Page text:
Defects in MLH1, MSH2 and MSH6 are the cause of hereditary non-polyposis colorectal cancer type 2 (HNPCC2), HNPCC1 (and HNPCC8, see below) and HNPCC5, respectively. Mutations in more than one gene locus can be involved alone or in combination in the production of the HNPCC phenotype (also called Lynch syndrome). Most families with clinically recognized HNPCC have mutations in either MLH1 or MSH2 genes (25% of cases each). HNPCC is an autosomal, dominantly inherited disease associated with marked increase in cancer susceptibility. It is characterized by a familial predisposition to early onset colorectal carcinoma (CRC) and extra-colonic cancers of the gastrointestinal, urological and female reproductive tracts. HNPCC is reported to be the most common form of inherited colorectal cancer in the Western world, and accounts for 15% of all colon cancers. Cancers in HNPCC originate within benign neoplastic polyps termed adenomas.
Clinically, HNPCC is often divided into two subgroups.
Type I: hereditary predisposition to colorectal cancer, a young age of onset, and carcinoma observed in the proximal colon.
Type II: patients have an increased risk for cancers in certain tissues such as the uterus, ovary, breast, stomach, small intestine, skin, and larynx in addition to the colon. Diagnosis of classical HNPCC is based on the Amsterdam criteria:
3 or more relatives affected by colorectal cancer, one a first degree relative of the other two;
2 or more generation affected;
1 or more colorectal cancers presenting before 50 years of age; exclusion of hereditary polyposis syndromes.
MSH6 mutations (10% of HNPCC cases) appear to be associated with atypical HNPCC and in particular with development of endometrial carcinoma or atypical endometrial hyperplasia, the presumed precursor of endometrial cancer. Defects in MSH6 are also found in familial colorectal cancers (suspected or incomplete HNPCC) that do not fulfill the Amsterdam criteria for HNPCC.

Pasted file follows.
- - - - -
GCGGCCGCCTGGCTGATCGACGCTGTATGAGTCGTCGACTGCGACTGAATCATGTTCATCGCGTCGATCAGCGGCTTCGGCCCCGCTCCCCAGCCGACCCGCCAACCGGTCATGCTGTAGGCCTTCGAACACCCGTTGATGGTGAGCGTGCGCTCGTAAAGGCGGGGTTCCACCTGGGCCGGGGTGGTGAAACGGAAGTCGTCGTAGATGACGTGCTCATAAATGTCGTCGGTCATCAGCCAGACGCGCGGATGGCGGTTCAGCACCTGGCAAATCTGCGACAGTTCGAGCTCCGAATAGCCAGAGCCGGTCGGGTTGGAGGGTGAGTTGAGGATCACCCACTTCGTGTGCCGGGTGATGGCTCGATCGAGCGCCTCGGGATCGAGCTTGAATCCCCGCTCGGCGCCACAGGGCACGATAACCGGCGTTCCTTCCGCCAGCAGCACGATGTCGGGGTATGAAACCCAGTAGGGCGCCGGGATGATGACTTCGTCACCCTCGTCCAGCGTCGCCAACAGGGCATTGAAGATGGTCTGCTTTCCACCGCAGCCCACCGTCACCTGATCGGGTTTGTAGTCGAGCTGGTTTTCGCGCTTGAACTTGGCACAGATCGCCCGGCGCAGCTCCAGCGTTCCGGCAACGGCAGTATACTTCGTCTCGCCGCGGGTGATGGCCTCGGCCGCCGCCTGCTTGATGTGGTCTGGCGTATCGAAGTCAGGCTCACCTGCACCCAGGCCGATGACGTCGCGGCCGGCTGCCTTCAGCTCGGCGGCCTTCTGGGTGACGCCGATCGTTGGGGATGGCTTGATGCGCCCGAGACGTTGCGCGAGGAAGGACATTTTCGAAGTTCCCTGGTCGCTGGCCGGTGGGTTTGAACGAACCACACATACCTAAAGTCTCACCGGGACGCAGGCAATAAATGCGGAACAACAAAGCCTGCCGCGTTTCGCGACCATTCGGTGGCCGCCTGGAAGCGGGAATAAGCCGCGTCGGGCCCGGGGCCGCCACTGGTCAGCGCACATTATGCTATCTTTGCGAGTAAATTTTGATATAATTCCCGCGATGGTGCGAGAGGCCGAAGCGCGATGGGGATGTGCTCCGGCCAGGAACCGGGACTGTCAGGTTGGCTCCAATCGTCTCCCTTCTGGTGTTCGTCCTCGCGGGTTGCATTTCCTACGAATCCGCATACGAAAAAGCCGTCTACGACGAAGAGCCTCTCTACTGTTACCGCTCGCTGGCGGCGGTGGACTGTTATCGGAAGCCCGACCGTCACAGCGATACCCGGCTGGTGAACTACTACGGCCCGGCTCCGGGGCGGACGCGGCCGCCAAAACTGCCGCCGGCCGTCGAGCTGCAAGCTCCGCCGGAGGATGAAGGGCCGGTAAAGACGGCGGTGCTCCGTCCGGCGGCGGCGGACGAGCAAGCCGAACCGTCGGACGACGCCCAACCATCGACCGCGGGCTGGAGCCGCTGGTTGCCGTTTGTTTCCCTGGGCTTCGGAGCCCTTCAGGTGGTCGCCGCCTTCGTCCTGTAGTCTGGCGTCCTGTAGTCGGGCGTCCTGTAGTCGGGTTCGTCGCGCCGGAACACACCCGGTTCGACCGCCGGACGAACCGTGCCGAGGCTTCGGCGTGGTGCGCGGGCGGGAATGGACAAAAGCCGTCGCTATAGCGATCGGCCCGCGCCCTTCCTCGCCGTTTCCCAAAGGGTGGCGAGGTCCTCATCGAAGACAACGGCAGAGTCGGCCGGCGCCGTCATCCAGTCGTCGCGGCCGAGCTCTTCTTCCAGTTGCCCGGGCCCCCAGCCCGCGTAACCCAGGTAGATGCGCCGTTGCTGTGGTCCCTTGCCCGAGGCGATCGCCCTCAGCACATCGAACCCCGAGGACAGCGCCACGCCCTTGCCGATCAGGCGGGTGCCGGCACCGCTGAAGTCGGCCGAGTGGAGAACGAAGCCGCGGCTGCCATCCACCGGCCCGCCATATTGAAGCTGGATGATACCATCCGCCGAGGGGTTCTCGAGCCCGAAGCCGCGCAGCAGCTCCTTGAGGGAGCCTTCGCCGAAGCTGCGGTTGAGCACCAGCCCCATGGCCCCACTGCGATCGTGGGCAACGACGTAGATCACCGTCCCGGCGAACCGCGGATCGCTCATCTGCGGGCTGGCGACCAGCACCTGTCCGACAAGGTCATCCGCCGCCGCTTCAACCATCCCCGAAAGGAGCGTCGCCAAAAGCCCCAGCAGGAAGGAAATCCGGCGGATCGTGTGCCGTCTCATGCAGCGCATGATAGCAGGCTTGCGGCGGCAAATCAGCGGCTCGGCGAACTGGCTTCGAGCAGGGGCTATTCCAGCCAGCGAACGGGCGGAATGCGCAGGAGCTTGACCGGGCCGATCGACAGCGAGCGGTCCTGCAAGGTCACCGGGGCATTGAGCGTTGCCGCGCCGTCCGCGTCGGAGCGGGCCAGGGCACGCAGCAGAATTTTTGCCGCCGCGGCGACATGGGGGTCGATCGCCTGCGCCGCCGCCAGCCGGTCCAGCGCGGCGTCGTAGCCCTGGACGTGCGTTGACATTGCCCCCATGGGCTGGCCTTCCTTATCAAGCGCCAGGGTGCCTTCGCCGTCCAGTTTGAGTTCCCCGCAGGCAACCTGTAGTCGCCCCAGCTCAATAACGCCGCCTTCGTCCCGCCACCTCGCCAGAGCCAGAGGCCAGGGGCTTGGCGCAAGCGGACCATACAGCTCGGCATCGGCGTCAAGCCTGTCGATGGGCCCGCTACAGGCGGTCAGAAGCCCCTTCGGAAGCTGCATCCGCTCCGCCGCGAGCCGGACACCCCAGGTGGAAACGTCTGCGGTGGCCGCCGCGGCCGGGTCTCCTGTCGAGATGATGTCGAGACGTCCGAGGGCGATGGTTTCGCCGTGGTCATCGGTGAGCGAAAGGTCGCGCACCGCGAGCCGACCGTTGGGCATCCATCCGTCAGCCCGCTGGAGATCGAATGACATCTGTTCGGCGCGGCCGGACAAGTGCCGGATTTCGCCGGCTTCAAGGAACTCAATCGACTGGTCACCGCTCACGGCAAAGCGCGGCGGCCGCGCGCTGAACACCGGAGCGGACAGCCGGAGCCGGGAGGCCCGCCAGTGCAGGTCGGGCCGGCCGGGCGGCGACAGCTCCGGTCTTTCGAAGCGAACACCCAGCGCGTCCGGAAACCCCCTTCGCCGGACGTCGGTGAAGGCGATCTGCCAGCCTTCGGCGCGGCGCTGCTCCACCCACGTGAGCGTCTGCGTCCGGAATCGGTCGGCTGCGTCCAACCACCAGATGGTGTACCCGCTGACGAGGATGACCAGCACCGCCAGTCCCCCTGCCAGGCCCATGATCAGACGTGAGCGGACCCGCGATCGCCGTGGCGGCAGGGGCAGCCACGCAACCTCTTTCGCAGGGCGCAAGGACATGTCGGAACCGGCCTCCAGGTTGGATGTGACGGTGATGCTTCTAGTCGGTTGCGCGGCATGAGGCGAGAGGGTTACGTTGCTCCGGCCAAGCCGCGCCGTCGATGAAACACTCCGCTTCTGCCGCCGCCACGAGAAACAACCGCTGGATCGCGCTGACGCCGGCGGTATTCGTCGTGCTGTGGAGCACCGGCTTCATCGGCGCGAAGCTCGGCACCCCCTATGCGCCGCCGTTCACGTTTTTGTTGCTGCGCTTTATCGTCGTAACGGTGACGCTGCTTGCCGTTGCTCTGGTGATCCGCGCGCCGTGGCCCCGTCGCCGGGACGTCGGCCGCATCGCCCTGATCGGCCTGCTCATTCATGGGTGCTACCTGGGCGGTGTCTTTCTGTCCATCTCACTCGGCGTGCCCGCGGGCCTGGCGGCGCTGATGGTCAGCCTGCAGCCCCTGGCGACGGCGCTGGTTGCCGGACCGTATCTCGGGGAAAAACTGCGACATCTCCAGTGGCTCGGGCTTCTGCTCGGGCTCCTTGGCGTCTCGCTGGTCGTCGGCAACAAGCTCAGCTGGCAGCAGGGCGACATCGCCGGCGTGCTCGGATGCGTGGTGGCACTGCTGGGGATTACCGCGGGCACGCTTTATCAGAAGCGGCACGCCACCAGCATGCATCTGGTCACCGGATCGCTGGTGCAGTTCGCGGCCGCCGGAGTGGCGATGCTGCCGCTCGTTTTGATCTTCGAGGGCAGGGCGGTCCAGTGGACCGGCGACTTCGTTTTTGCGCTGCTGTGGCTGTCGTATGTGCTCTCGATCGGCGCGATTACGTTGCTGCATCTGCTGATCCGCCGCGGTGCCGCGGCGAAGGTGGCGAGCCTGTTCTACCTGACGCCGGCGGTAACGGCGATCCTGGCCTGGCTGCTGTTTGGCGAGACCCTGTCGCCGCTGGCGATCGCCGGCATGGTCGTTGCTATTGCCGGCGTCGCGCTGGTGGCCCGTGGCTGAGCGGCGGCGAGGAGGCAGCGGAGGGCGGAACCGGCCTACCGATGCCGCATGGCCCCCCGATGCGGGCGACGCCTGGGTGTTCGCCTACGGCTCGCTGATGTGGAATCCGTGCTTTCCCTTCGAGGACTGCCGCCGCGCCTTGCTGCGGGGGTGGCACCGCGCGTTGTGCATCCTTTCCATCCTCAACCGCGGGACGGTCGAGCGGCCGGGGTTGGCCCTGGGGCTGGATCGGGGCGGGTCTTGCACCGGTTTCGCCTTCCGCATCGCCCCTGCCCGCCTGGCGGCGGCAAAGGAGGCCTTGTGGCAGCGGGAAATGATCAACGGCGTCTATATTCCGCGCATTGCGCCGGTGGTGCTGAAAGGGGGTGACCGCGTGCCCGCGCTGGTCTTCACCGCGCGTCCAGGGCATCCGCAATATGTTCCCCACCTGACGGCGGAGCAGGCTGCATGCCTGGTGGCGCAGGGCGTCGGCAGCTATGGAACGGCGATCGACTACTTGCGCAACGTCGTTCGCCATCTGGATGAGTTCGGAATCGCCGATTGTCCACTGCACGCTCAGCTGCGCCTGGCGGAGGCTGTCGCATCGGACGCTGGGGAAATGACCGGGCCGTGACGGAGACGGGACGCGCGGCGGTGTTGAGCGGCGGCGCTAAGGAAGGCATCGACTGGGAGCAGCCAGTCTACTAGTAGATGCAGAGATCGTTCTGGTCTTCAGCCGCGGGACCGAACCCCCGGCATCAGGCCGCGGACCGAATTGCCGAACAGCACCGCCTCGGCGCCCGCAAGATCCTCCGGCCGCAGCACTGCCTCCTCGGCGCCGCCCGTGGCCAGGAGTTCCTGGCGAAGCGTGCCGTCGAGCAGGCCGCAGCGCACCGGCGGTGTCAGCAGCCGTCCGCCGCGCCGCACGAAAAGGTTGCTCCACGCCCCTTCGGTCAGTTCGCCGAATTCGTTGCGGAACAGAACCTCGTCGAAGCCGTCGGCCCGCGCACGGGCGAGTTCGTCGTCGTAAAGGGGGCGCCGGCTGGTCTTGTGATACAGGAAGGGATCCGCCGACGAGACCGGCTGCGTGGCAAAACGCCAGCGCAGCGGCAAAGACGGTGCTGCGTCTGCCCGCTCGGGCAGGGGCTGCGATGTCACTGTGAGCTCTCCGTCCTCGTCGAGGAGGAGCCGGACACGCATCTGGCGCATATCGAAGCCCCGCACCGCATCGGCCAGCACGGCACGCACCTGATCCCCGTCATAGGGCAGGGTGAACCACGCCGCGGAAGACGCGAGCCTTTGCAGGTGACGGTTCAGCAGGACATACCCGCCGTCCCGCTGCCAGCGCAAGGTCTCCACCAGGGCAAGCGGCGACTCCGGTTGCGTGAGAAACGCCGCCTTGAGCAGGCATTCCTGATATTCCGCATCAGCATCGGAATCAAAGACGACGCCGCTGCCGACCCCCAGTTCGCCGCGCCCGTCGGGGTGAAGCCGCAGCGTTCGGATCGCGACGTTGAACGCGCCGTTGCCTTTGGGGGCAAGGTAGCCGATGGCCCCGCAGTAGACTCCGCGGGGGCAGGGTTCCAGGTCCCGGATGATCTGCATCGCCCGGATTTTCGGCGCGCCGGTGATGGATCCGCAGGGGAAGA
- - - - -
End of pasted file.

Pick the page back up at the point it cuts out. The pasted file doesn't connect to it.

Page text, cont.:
Defects in MSH2 are a cause of a particular type of HNPCC named HNPCC8, resulting from heterozygous deletion of 3-prime exons of EPCAM and intergenic regions directly upstream of MSH2; the consequence is a read-through and epigenetic silencing of MSH2 in tissues expressing EPCAM.

MicroSatellite Instability (MSI) is a characteristic of tumors in which the molecular feature that leads to cancer is the lost of the mismatch repair (MMR) system. This phenotype is present in 15% of colorectal, gastric and endometrial cancer, and with lower incidence in some other tissues.
MSI may be due to sporadic or germline (in HNPCC) mutations in MLH1 or MSH2.

Germline alterations in MLH1 or MSH2 are a cause of Muir-Torre syndrome (MuToS); also abbreviated MTS. MuToS is a rare autosomal dominant disorder characterized by sebaceous neoplasms and visceral malignancy.

Defects in MLH1 or MSH6 are a cause of mismatch repair cancer syndrome (MMRCS) MMRCS is an autosomal dominant disorder characterized by malignant tumors of the brain associated with multiple colorectal adenomas. Skin features include sebaceous cysts, hyperpigmented and cafe au lait spots. MSH2 mutations may predispose to hematological malignancies and multiple cafe-au-laity spots.

References (open access):

Lynch Syndrome. Kohlmann W, Gruber SB. In: Pagon RA, Bird TD, Dolan CR, Stephens K, editors. SourceGeneReviews [Internet]. Seattle (WA): University of Washington,  Seattle; 1993-2004 Feb 05 [updated 2011 Aug 11].

An optimized pentaplex PCR for detecting DNA mismatch repair-deficient colorectal cancers. Goel A, Nagasaka T, Hamelin R, Boland CR. PLoS One. 2010 Feb 24;5(2):e9393.

Cancer risk in MLH1, MSH2 and MSH6 mutation carriers; different risk profiles may influence clinical management. Ramsoekh D, Wagner A, van Leerdam ME, Dooijes D, Tops CM, Steyerberg EW, Kuipers EJ. Hered Cancer Clin Pract. 2009 Dec 23;7(1):17.

A comparison of models used to predict MLH1, MSH2 and MSH6 mutation carriers. Pouchet CJ, Wong N, Chong G, Sheehan MJ, Schneider G, Rosen-Sheidley B, Foulkes W, Tischkowitz M. Ann Oncol. 2009 Apr;20(4):681-8.

The frequency of Muir-Torre syndrome among Lynch syndrome families. South CD, Hampel H, Comeras I, Westman JA, Frankel WL, de la Chapelle A. J Natl Cancer Inst. 2008 Feb 20;100(4):277-81.

Lynch syndrome (hereditary nonpolyposis colorectal cancer) diagnostics. Lagerstedt Robinson K, Liu T, Vandrovcova J, Halvarsson B, Clendenning M, Frebourg T, Papadopoulos N, Kinzler KW, Vogelstein B, Peltomäki P, Kolodner RD, Nilbert M, Lindblom A. J Natl Cancer Inst. 2007 Feb 21;99(4):291-9.